As myopia is a complex disease, identifying the gene(s) involved in the development and progression of myopia has been hampered by challenges inherent in mapping genes for complex disease, such as the high prevalence, genetic heterogeneity, and wide clinical spectrum of this condition. Nevertheless, several genetic loci (MYP1 to 12) have been linked with myopia. These include the loci at 2q37.1 (MYP12), 23 4q22-27 (MYP11), 24 7q36 (MYP4), 25 12q23-24 (MYP3), 26 17q21-22 (MYP5), 27 18p11.31 (MYP2), 26 and Xq28 (MYP1), 28 which are linked to high myopia (SphE ≤ −6.00 D). In addition, low/moderate (common) myopia (SphE ≤ 0.50 to ≤ −5.99 D) has been linked to 22q12 (MYP6), 29 11p13 (MYP7), 3q36 (MYP8), 4q12 (MYP9), and 8q23 (MYP10). 30 There is now evidence to show that the high-myopia loci are heterogeneous. 23 27 31 Further, it has been speculated that some high-myopia loci may contribute to all degrees of myopia. 32 33 However, two studies that have attempted to achieve this have so far failed to replicate high-myopia loci (MYP2 and MYP3) when using the phenotype of common myopia (−1.00 or −0.75 D in each meridian). 32 33  
Common (low/moderate) myopia accounts for most of the disease prevalence in the United States, Western Europe, and Australia. 4 Approximately five in six persons with myopia in the general United States and Western European population have common myopia. 4 Compared with high myopia, common myopia is associated with lower rates of ocular diseases that may lead to vision loss, such as retinal detachment. However, given the high prevalence of common myopia, the absolute number of individuals who have uncorrectable vision loss due to complications of refractive error treatment such as contact lens–associated eye infection is substantial. 4 Another reason for studying common myopia is that it may provide further insight into the pathogenesis of high myopia. Hence, to investigate further the genetic basis of common myopia, we performed a linkage analysis on three large myopia families identified from the Genes in Myopia (GEM) study. 
Subjects and Methods
The GEM family study recruited index cases (probands) through the Melbourne Excimer Laser Group (MELG) in Victoria, Australia. Inclusion criteria for the GEM family study are (1) index case with refraction of SphE −0.50 D or worse in both eyes; (2) positive family history of myopia (at least one sibling or parent affected); and (3) index case and family residing within Australia. The detailed recruitment protocol of the GEM family study is described elsewhere. 34 Individuals with greater than a 2.0-D difference between both eyes or a history of systemic or ocular diseases that may predispose to myopia, including premature birth, were excluded from the study. The GEM family study protocol adhered to the tenets of the Declaration of Helsinki and was approved by the Royal Victorian Eye and Ear Hospital (02/511H).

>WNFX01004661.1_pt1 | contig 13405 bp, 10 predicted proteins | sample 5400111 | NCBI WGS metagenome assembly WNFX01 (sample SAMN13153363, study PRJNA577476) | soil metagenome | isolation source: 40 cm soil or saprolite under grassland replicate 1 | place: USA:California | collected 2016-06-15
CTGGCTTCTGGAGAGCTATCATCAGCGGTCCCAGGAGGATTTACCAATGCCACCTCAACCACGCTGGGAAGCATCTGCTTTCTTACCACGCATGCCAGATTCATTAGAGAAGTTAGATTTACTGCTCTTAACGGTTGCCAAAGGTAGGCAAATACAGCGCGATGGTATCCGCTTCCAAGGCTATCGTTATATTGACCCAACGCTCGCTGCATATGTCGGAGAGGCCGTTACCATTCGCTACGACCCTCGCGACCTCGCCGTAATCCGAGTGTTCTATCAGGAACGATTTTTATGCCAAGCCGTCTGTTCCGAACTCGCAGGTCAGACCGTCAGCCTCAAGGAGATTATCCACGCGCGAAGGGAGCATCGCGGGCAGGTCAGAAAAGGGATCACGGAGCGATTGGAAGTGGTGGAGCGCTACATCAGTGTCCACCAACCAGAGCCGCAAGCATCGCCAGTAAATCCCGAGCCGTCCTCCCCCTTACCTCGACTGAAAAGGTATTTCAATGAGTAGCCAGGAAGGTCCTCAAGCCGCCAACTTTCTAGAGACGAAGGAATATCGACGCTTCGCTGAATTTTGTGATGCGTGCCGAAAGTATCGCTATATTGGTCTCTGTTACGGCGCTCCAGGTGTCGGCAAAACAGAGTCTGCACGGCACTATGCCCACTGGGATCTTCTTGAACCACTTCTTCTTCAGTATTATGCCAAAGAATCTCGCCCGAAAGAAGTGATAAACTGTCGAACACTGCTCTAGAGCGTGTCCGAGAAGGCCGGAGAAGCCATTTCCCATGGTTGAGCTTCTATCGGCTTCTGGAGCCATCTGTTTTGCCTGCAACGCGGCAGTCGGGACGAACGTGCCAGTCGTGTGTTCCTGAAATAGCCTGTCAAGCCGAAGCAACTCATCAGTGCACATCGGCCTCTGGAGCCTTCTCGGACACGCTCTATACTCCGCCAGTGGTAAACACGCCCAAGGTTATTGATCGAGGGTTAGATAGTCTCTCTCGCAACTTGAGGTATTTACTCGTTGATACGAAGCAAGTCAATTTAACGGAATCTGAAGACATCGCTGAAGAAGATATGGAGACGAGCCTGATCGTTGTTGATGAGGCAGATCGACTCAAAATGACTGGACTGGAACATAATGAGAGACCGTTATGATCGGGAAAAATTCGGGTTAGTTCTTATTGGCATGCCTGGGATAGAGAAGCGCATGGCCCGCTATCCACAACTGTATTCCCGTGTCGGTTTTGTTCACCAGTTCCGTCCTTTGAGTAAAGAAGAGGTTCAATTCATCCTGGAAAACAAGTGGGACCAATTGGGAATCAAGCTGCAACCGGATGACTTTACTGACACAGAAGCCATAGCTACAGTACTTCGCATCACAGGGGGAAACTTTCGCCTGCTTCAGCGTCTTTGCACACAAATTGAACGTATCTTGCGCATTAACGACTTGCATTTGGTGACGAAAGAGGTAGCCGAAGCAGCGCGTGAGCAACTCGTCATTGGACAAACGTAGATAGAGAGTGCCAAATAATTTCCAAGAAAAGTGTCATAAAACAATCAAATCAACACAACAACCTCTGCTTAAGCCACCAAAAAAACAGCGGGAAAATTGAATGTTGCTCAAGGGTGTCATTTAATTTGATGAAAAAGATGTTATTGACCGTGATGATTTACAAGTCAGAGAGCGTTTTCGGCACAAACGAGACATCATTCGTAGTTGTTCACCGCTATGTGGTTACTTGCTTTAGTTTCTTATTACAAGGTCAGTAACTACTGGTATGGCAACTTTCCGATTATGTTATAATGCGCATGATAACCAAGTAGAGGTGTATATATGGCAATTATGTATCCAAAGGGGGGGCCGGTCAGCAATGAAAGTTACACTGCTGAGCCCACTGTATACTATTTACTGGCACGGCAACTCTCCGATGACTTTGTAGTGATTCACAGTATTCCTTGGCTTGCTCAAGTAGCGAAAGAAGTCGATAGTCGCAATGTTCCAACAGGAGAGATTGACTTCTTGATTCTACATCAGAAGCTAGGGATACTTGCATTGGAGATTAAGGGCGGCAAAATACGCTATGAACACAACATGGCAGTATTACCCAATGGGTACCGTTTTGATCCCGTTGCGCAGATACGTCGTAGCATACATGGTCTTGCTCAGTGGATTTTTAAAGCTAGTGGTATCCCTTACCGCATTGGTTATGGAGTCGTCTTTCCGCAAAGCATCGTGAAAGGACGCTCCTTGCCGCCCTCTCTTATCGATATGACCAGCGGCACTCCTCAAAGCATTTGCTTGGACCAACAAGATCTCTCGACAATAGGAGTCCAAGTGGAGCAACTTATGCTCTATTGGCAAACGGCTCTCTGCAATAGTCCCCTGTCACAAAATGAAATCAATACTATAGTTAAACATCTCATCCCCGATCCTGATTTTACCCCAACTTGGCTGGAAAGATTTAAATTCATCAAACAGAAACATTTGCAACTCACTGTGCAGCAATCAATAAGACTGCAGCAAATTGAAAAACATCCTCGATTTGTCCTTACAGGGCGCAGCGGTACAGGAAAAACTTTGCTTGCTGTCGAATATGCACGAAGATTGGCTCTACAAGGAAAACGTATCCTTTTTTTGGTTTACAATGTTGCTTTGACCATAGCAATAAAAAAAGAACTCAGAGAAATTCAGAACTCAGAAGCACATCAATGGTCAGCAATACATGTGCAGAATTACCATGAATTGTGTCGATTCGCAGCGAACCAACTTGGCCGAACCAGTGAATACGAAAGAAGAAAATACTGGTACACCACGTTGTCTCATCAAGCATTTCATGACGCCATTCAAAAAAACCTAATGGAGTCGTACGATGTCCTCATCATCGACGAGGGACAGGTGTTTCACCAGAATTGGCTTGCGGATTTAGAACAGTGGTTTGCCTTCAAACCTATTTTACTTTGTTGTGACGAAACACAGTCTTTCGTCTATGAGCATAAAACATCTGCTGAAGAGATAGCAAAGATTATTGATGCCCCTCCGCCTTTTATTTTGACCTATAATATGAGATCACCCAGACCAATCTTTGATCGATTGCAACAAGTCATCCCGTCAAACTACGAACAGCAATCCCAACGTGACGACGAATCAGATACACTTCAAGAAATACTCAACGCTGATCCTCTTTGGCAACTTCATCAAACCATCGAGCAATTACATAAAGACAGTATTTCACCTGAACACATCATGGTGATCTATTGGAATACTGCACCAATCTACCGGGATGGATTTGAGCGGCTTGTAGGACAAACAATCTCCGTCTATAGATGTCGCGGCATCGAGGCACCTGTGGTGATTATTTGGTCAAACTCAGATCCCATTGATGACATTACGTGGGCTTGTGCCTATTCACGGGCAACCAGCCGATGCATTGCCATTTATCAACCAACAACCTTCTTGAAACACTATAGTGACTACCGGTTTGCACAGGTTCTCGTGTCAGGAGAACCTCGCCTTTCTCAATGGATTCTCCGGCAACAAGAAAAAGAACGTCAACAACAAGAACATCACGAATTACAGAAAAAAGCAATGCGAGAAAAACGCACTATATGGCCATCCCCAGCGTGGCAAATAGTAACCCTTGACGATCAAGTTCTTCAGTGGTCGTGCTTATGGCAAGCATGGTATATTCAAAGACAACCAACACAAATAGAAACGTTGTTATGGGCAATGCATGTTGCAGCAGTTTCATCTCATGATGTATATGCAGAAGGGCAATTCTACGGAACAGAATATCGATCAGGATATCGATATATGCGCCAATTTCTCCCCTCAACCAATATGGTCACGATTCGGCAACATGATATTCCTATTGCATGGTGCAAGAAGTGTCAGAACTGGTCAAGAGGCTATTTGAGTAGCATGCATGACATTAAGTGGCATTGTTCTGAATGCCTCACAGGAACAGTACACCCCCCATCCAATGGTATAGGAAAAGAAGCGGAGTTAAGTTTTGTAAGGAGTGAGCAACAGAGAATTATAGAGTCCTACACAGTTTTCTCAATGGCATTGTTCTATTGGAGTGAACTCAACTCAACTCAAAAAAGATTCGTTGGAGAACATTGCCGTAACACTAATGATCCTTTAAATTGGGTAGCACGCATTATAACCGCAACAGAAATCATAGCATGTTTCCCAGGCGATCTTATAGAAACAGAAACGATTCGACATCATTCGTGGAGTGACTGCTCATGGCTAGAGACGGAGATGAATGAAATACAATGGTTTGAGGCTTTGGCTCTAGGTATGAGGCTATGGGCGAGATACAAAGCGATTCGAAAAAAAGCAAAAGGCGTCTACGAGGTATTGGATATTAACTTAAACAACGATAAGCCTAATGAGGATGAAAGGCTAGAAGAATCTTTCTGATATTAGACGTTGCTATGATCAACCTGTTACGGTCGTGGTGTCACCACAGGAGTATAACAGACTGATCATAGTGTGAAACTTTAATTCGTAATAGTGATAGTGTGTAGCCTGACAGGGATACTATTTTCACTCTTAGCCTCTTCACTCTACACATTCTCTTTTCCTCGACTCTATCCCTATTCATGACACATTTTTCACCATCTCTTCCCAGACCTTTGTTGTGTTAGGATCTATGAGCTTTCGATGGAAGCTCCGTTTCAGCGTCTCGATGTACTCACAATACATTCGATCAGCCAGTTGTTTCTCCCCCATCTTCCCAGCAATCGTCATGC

Each participant signed a consent form and privacy statement, completed a questionnaire, underwent an ophthalmic examination, and donated a blood or saliva sample for DNA analysis. The questionnaire included demographic information, ethnicity, level of education, medical and ocular histories, refractive error–associated information such as age of diagnosis, type of correction, current prescription if known, and detailed family history. The eye examination for each participant included tests for presenting visual acuity, objective refraction, subjective refraction for best corrected visual acuity, ocular biometric measurements based on partial coherence inferometry readings using optical biometer (IOLMaster; Carl Zeiss Meditec, GmbH, Oberkochen, Germany) and corneal topography if indicated. Automated refraction was performed with an autorefractor (model RM-8800; Topcon American Corp., Paramus, NJ). Distance acuity was tested using the Early Treatment of Diabetic Retinopathy Study protocol with the logMAR chart at 3 m, illuminated at 130 cd/m2. 35 All probands and family members under the age of 21 years underwent a noncycloplegic autorefraction and subjective refraction as well as cycloplegic autorefraction. For family members over 21 years of age, noncycloplegic autorefraction and subjective refraction were performed. For participants who had undergone refractive surgery, preoperative refraction was used. The preoperative refraction was measured using the GEM family study protocol by optometrists and orthoptists in MELG. 34  
DNA was isolated from peripheral blood lymphocytes by use of standard techniques, and genotyping was performed at the Australian Genome Research Facility (AGRF; model 377 automated DNA sequencer; Applied Biosystems, Inc. [ABI] Foster City, CA) with linkage mapping (400 markers, average spacing 10 cM; Prism ver. 2 MD 10; ABI). 
Genotype error checking was performed using PedManager version 0.9 (developed by M. P. Reeve-Daly and M. J. Daly; The Whitehead Institute, Massachusetts Institute of Technology, Cambridge, MA. http://www.genome.wi.mit.edu/ftp/distribution/software/pedmanager/) to identify Mendelian inconsistencies and probable incorrect genotypes on the basis of estimation of the probability of double-crossover events. 36 A total of 23 genotype errors were detected in the cases. These genotypes were set to “missing” to minimize the possible impact of misspecified genotypes. No pedigree errors were detected.